[VIDEO] Midday Veil’s Anthem: Inside the All in All in All

This morning, my band Midday Veil premiered a video for Anthem, the second “single” off our debut studio album Eyes All Around.  Unlike our video for Asymptote Part II, which was produced for Midday Veil by the Seattle design firm Dumb Eyes, the Anthem video was shot and edited entirely by members of the band: Timm MasonDavid Golightly and myself.

Nearly all of the footage for the video was shot last September during a residency procured by Timm at the Experimental Television Center in upstate New York.  Using the ETC’s arsenal of video art gear, including multiple vintage surveillance cameras and handmade analog video processors,  Timm set up a studio environment where I could see and interact with live video feedback as it was being generated on and around my body by means of a number of television monitors stationed throughout the room.  During a series of all-night marathon sessions—the studio’s windows made for inconsistent lighting conditions during the day—we generated some twelve hours of footage for two distinct projects: the Anthem video, which we just completed, and an as-of-yet-unifinished video for an epic 25-minute track called Moon Temple, from the digital/cassette only release Subterranean Ritual II, due out this summer.

Midday Veil at the Experimental Television Center

At the Experimental Television Center, Owego, NY. Photo by David Golightly.

It’s a strange thing to work on ambitious, multi-part projects—(particularly if you are working on several things at once, like we are)—because by the time you finish something and it is “new” to other people, it is well-worn to you.  This is the case for me with Anthem.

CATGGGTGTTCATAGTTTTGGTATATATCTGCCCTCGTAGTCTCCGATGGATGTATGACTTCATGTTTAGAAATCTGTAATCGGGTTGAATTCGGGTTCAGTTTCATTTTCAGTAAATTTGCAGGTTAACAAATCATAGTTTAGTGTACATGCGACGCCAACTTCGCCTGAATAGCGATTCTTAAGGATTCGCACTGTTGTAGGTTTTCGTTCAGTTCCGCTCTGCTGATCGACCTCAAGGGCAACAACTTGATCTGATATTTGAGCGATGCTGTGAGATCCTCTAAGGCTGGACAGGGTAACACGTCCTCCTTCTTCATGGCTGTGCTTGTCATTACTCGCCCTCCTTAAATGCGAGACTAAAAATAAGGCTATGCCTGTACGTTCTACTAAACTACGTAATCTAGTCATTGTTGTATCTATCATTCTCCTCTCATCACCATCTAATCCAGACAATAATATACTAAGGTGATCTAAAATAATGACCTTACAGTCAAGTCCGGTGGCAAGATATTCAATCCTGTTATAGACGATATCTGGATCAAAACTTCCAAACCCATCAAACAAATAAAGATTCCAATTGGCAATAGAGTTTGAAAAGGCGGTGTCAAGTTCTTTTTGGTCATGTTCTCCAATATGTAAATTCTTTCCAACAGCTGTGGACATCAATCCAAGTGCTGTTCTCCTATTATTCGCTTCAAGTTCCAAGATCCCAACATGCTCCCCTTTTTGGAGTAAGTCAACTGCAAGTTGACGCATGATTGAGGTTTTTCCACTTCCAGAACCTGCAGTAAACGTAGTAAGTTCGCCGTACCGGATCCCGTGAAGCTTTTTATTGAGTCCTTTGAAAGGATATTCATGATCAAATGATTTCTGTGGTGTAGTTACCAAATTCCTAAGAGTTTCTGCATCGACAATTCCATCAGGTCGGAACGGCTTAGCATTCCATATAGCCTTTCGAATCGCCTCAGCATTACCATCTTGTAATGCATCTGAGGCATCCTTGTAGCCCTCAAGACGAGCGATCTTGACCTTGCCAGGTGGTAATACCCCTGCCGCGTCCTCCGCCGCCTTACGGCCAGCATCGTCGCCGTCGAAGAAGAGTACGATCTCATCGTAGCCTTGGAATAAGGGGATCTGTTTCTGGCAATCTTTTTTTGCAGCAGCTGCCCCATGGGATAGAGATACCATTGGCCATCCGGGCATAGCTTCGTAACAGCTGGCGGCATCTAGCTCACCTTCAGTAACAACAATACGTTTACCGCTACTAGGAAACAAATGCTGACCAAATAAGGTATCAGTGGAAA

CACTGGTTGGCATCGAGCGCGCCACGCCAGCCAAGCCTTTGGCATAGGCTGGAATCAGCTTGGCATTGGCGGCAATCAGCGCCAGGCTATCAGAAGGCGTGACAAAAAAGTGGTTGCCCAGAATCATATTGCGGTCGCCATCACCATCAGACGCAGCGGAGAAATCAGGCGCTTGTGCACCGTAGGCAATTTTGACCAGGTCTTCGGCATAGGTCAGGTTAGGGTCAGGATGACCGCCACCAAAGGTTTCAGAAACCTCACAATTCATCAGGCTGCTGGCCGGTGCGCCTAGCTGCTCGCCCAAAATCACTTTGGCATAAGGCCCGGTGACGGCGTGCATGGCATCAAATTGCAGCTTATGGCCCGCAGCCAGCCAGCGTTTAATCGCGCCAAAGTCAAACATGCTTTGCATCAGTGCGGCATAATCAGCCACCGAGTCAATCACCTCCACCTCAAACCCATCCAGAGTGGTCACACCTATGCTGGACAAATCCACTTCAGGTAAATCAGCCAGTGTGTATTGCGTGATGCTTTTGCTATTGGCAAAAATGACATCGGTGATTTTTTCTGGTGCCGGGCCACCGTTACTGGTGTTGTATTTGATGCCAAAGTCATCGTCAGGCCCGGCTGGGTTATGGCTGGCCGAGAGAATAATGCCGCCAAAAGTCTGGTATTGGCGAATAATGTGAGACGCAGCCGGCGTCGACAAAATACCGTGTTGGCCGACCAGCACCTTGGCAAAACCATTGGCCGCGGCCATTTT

Anthem was conceived musically, in part, during the psychedelic improv session in September 2009 that yielded the material on the first Subterranean Ritual CDR and was honed over the course of our rehearsals leading up to the Eyes All Around recording sessions in January 2010.  In listening back to our recordings on Soundcloud, David marked the section “Anthem,” meaning that it sounded like the chorus or theme to something larger than itself that we should revisit, and the name stuck.

In writing words to inhabit the oddly anachronistic power ballad that was taking form, I turned to a photograph I had found of myself as a sad-eyed baby while cleaning out my parents’ stuff in the aftermath of the 2005 car accident that took both of their lives.  When I found the photograph, it struck me that I was 27 years old—precisely the age that my mother must have been when this photograph of me had been taken.

baby photo

Portrait of Emily Pothast, summer of 1980. Photographer unknown.

At it turned out, the moment marked by this photograph divided my mother’s life nearly precisely in half.  Furthermore, at the time the photograph was taken, my mom’s mom, my grandmother, had just died a premature death due to colon cancer, and so in a sense, the image marks her transition from being someone’s daughter into someone’s mother.

Engulfed by the implications of the awareness of both death and the continuation of life through reproduction reflected in the in the moment recorded by the photograph, I experienced, upon handling it, a momentary hallucination of what my mother’s last moments of life must have looked like. It is this moment that is chronicled by the lyrics to “Anthem.”